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The Hollowness of American Myths in Sam Shepard´s "Buried Child"

Term Paper 2010 11 Pages

American Studies - Literature

Excerpt

Contents

1. Introduction

2. The Hollowness of American Myths in Buried Child
2.1 The Myth of the Generic Middle-Class Family in the U.S
2.2 The Myth of the American Midwest

3. Conclusion

4. Works Cited

1. Introduction

“This study holds that the coherence of the [American] nation owes much to the potency of its communal ‘stories’, those myths given prominence in cultural consciousness.” (Wade 3). According to Wade, the American culture is based on certain myths, on complex systems of attitudes, beliefs, and values that are characteristic for a specific society or group (cf. Collins Dictionary 1077). The history of the nation and the experience of westward expansion resulted in certain myths that are still present in the American imagination (cf. Companion Drama 286). U.S. playwright Sam Shepard is known for his interest in national myths, which he defines as mysteries that speak to the emotions and feelings of people, and in the prominence of such myths in modern society (cf. Graham 112). Thus, Shepard sees his plays as tools for cultural conversation by which he questions American myths (cf. Companion Drama 291). One of Shepard´s most popular plays is the family drama Buried Child, which unfolds the dark secret of a family living in a farm house in Midwestern Illinois (cf. BC[1] ).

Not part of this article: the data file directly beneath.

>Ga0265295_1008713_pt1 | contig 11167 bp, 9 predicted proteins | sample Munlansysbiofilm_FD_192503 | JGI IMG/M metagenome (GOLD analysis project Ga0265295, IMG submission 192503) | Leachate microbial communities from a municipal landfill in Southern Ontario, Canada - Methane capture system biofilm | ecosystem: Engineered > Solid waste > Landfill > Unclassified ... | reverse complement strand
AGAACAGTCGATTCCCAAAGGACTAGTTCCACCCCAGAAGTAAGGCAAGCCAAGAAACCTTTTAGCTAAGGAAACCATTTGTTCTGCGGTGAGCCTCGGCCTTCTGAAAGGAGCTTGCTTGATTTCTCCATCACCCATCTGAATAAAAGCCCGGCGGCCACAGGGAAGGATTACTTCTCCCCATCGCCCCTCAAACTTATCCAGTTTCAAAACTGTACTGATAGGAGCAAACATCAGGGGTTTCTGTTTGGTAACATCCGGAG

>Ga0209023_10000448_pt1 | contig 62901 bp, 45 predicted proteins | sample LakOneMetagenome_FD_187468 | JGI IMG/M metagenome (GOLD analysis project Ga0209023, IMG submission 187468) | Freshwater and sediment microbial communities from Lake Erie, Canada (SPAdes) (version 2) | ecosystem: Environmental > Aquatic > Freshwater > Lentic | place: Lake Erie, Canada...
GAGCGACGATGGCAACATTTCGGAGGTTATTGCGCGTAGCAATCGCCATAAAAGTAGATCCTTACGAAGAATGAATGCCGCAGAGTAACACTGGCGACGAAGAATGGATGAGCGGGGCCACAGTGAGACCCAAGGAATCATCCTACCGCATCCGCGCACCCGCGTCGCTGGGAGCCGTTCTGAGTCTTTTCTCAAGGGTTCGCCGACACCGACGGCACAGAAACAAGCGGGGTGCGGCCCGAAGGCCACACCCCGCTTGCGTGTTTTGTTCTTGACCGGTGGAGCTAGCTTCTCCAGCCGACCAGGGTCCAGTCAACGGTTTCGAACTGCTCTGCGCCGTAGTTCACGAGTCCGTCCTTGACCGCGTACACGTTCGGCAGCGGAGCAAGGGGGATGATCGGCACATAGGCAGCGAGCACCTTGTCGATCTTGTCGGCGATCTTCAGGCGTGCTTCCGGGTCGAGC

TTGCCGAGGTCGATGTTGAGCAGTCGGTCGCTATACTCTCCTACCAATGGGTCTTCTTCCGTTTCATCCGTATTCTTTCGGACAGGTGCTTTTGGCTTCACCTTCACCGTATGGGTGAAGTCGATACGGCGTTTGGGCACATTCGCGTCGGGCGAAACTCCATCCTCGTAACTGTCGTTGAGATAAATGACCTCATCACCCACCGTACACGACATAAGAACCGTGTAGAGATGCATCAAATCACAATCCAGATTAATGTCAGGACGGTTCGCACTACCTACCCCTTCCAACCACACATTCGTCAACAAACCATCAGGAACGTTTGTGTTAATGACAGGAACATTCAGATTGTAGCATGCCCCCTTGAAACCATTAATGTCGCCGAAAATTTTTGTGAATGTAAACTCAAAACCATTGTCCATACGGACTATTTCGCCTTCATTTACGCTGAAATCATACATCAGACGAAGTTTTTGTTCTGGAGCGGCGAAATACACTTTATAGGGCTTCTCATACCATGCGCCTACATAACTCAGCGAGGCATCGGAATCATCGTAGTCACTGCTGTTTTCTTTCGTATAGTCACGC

This term paper will focus on two myths which are dominant in Buried Child: The myth of the generic middle-class family in the U.S. and the myth of the American Midwest. How does Sam Shepard reveal these myths in his family drama, and how does he demonstrate their hollowness? The first chapter will be based on the myth of the generic American family, on its definition, its appearance in the play, and on the question how this myth is criticized. The second chapter will focus on the myth of the American Midwest in the same line.

2. The Hollowness of American Myths in Buried Child

2.1 The Myth of the Generic Middle-Class Family in the U.S.

As Buried Child is a family drama, the most obvious myth which appears in the play is the myth of the generic middle-class family in the U.S. In general, the term family refers to “a primary social group consisting of parents and their offspring, the principal function of which is provision for its members” (Collins Dictionary 588). Thus, the generic household relies on the husband who provides for his dependent wife and children. This family system with a male household head is cherished by families of the American Midwest (cf. American Midwest 1028), the region in which the action of the play takes place and which evokes another myth that will be discussed in the second chapter.

Agricultural production in Midwestern areas such as Illinois has always relied to a great extent on family labor and, consequently, on the farmer as patriarch of the family, who supervised the work of the other family members (cf. American Midwest 1028). These nuclear families were the basis of economic development and progress, but they also promoted inequality within the family because the patriarch owned the whole property, which was transferred to his children by means of family inheritance (cf. American Midwest 1027-1028).